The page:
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Right now, most if not all major banks have mortgage refinance rates about 1% higher than the rate for a mortgage used to purchase a property. Up until a few months ago, I don't recall ever seeing any spread between advertised refinance and purchase rates, never mind such a big one. Is there historical precedent for this practice?

What is stopping a lender from undercutting other banks by offering only an 0.5% spread? Is it collusion that nobody is doing so?

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Looking at bankrate.com, I am finding refinances about 5 basis points higher than purchases with other variables held constant. So I am not finding what you say is true. The banks are voting that refinances, at this stage, are about .03% to .05% riskier than new purchases at this juncture.

One can speculate why that is, but it would only be speculation. Perhaps the banks want to hold onto their existing mortgages given the frightfully low interest rate environment. Perhaps they are worried about people seeking to get cash out of their home (a common thing with a refi) or they feel that home prices will drop in the future.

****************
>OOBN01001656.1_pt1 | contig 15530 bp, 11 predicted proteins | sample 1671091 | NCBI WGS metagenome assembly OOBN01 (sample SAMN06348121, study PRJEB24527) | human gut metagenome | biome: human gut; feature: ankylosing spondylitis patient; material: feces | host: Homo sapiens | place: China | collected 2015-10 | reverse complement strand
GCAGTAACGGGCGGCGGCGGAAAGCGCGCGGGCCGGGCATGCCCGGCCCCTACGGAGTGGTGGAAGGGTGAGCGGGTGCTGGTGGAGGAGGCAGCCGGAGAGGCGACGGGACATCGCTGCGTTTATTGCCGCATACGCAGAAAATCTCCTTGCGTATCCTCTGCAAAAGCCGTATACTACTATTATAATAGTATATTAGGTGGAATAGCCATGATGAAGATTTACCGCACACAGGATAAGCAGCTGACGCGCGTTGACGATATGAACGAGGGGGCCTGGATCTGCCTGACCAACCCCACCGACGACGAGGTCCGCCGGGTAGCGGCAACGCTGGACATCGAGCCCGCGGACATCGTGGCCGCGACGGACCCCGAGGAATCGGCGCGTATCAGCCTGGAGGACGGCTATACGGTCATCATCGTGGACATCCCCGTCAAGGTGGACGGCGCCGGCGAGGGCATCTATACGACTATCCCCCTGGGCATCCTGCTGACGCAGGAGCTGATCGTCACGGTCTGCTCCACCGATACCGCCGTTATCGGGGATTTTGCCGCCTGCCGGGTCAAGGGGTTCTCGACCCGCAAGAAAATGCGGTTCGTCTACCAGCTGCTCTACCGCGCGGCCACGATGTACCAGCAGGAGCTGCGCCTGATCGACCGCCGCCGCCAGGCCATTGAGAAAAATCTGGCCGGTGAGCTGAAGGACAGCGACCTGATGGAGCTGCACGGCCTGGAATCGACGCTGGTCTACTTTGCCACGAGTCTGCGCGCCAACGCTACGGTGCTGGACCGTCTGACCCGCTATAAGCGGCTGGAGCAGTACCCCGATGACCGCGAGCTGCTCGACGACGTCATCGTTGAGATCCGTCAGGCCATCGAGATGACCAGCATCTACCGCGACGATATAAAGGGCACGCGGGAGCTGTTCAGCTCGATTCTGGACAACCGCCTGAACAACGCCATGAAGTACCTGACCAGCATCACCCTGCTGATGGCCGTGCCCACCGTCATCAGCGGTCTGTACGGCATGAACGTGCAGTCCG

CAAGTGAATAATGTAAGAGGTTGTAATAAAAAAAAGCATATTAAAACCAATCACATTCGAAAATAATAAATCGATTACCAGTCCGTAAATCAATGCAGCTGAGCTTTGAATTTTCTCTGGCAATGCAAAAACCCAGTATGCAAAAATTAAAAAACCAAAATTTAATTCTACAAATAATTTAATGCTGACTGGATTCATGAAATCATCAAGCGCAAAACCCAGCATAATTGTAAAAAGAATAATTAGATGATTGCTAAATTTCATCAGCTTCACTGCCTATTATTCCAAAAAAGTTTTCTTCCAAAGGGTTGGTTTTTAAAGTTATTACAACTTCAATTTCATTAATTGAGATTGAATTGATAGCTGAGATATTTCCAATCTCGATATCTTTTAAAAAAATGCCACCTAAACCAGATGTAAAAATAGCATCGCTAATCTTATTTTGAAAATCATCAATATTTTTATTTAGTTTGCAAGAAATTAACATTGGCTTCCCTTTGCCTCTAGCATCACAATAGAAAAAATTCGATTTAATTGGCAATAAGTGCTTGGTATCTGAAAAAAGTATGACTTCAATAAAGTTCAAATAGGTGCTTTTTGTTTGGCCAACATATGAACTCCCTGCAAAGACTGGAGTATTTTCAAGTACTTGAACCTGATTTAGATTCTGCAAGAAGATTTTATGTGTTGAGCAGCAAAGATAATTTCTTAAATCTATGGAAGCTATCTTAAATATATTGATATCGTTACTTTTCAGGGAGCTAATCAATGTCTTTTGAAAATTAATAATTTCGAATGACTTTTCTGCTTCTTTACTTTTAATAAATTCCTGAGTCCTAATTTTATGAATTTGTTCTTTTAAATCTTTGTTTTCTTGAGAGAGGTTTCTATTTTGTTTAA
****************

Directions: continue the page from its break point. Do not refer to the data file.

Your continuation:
I would not say there is a hard precedent that you are looking for other than the banks are looking to project 30 years in the future with many events in the interim that could cause defaulted loans and devaluation of their security.

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  • Bankrate gives 50 basis points delta between purchase and refinance in my zip code (98008) on one page, and failed to find any purchase rates on a different page. Weird. – stannius Jul 17 '20 at 16:36
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Please refer to this - Fannie Mae spreadsheet for Loan Level Price Adjustments.

https://singlefamily.fanniemae.com/media/9391/display

Pricing for purchases and rate/term aka limited cash out refinances will be the same. Cash out refinances are always higher, due to the adjustments, depending on the loan-to-value. Cash out + high balance (when your county supports a higher conforming loan limit and you choose to go beyond the national conforming loan limit of $510,400 of this year) are even more expensive with a 100bps hit.

Sometimes, lenders can do overlays to this i.e. offer specials for purchases only, or offset the impact of an adjustment.

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